Here is a list of the same statistics. The list below is a measure of how well the past four winners are doing this year. Along with winning the award, those four players have been nominated multiple times and solidified themselves as the top two-way players in the league.
Sean Couturier – 37GP – 7G – 10A – +0 – TOI- 19:16 (SH- 3:19/PP- 1:45)
Jonathan Toews – 39GP – 13G – 21A – +12 – TOI- 20:34 (SH- 1:23/PP- 3:19)
Patrice Bergeron – 37GP – 9G – 10A +14 – TOI- 18:09 (SH- 1:51/PP- 1:54)
Ryan Kesler – 39GP – 15G – 11A – +4 – TOI- 22:05 (SH- 1:56/PP- 3:18)
Pavel Datsyuk – 32GP – 14G – 15A – +1 – TOI- 21:06 (SH- 0:51/PP- 3:11)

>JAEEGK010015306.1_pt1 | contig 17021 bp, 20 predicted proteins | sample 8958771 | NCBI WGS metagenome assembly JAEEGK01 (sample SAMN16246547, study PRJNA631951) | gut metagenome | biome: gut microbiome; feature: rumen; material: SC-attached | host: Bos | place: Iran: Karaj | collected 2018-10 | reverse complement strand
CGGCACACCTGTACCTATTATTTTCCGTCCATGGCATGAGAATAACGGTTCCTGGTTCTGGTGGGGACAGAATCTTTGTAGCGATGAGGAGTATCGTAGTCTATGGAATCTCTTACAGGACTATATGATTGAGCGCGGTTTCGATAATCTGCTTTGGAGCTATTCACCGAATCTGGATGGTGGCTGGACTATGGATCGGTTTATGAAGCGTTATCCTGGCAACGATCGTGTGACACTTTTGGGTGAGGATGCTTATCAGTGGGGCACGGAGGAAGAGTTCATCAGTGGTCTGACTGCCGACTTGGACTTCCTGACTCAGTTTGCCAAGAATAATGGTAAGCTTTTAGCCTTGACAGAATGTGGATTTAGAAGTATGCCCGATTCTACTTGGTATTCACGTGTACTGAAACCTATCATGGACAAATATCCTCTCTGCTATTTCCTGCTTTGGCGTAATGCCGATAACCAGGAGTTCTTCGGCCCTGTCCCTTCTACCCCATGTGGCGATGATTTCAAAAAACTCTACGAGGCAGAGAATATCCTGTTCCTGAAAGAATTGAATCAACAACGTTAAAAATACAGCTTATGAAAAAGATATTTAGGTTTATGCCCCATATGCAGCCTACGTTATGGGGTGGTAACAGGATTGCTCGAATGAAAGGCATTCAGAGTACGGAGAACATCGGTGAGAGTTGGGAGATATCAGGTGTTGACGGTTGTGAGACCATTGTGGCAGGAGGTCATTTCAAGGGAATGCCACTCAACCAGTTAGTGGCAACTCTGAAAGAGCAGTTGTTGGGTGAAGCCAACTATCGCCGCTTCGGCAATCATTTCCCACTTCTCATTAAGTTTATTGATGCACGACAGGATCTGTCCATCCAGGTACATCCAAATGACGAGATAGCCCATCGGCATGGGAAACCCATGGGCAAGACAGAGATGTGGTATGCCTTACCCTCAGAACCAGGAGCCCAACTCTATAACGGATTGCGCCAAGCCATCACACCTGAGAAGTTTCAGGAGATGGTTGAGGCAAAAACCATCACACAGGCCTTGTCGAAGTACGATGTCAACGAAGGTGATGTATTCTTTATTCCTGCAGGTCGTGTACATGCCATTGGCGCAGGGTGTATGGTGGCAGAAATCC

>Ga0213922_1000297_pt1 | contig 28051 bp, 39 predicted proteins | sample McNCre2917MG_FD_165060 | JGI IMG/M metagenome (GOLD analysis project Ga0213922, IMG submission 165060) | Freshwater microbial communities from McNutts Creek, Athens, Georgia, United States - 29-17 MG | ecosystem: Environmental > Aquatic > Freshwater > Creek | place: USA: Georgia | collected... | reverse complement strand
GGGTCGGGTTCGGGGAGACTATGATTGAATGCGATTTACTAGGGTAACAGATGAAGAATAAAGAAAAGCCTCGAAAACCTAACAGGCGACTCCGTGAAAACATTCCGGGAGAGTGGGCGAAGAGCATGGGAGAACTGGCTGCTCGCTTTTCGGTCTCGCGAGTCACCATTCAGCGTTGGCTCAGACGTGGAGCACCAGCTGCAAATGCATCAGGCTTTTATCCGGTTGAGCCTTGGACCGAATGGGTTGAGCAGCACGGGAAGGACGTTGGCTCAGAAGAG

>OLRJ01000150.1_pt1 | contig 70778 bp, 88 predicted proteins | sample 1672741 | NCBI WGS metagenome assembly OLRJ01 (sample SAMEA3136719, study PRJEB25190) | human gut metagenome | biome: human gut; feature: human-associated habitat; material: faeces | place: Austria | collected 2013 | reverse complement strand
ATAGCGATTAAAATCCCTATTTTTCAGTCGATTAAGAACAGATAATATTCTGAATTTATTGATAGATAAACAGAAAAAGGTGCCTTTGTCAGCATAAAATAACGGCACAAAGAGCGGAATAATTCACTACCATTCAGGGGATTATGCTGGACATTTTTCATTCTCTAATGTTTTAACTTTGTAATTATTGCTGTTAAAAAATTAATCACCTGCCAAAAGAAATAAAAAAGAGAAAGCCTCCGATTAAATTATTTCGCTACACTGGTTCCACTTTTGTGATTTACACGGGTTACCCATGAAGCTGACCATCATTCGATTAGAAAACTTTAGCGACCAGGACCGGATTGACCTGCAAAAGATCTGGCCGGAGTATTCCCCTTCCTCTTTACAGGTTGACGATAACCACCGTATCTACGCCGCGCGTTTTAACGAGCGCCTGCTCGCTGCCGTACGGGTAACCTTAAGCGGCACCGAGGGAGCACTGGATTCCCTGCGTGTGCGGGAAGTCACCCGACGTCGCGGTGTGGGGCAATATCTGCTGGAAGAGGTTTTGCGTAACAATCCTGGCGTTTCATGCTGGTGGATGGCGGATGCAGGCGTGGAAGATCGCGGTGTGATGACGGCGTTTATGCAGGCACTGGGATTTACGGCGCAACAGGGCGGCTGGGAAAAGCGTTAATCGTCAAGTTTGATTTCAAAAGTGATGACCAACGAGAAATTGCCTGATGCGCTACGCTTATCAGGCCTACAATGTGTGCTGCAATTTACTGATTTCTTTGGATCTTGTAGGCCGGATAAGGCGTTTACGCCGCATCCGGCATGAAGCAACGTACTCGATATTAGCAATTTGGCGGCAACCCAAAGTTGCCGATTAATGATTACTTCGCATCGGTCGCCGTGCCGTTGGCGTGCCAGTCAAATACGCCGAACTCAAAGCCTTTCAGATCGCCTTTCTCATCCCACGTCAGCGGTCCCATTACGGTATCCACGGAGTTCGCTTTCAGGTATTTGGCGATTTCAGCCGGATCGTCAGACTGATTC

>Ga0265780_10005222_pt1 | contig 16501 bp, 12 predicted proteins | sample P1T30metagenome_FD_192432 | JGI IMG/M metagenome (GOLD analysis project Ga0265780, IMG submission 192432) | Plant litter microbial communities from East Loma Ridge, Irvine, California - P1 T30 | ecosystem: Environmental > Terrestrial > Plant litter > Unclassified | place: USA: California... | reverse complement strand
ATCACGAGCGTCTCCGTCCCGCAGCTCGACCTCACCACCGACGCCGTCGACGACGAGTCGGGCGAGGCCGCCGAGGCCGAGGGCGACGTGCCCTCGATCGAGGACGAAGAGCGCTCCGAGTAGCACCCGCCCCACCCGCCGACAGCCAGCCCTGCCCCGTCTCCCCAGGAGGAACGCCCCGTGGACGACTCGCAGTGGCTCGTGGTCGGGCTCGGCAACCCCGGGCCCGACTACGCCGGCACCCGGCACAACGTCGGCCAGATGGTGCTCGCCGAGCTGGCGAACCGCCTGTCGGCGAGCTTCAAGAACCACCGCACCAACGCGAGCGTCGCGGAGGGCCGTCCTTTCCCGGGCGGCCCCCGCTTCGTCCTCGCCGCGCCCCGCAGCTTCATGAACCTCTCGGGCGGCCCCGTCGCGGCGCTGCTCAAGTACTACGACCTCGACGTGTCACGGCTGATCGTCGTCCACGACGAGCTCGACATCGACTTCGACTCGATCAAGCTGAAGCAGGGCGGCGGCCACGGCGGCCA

Couturier has the fewest points of the players listed. However, when assessing a player’s defensive ability, points are not an accurate measuring stick. In plus/minus, Couturier is slightly behind, but when considering how bad the Flyers were early in the season, having an even plus/minus is not too bad. He plays nearly the same amount of minutes that other top defensive forwards play. One distinguishing stat from above is shorthanded ice time. Couturier plays over three minutes per game shorthanded and has become a fixture on the teams first penalty killing unit. For Craig Berube to consistently put Couturier on the ice in hockey’s most defensive situation says a lot about the defensive awareness of the budding young star.